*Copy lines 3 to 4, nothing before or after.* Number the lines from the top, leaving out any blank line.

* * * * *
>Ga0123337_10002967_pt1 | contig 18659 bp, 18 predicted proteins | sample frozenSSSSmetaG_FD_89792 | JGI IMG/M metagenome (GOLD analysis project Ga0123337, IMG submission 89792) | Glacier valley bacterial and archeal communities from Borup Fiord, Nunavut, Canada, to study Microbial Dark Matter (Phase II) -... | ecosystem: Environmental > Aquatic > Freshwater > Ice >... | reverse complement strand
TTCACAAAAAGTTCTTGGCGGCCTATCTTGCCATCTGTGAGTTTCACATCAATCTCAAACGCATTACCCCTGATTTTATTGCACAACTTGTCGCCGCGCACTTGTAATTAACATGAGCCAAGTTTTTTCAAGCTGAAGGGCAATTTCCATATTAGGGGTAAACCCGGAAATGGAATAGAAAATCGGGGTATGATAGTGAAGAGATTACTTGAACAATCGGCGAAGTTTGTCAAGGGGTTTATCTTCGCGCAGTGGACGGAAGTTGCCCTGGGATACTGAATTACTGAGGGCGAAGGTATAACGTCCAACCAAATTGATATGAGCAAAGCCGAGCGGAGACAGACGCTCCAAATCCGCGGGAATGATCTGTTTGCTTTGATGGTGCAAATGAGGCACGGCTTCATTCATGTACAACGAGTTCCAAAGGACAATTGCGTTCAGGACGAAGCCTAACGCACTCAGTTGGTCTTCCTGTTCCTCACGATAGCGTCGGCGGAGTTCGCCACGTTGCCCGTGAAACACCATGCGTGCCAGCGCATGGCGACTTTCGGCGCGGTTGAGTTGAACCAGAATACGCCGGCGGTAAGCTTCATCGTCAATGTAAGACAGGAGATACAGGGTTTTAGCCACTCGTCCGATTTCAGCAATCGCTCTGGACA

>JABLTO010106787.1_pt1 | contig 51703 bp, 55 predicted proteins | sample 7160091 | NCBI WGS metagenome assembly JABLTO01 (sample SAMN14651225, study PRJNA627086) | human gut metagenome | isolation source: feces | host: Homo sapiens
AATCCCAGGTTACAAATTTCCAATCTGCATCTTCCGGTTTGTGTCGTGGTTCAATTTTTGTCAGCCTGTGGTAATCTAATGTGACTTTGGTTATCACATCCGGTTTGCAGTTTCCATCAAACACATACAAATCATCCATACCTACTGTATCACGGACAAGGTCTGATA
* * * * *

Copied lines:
>JABLTO010106787.1_pt1 | contig 51703 bp, 55 predicted proteins | sample 7160091 | NCBI WGS metagenome assembly JABLTO01 (sample SAMN14651225, study PRJNA627086) | human gut metagenome | isolation source: feces | host: Homo sapiens
AATCCCAGGTTACAAATTTCCAATCTGCATCTTCCGGTTTGTGTCGTGGTTCAATTTTTGTCAGCCTGTGGTAATCTAATGTGACTTTGGTTATCACATCCGGTTTGCAGTTTCCATCAAACACATACAAATCATCCATACCTACTGTATCACGGACAAGGTCTGATA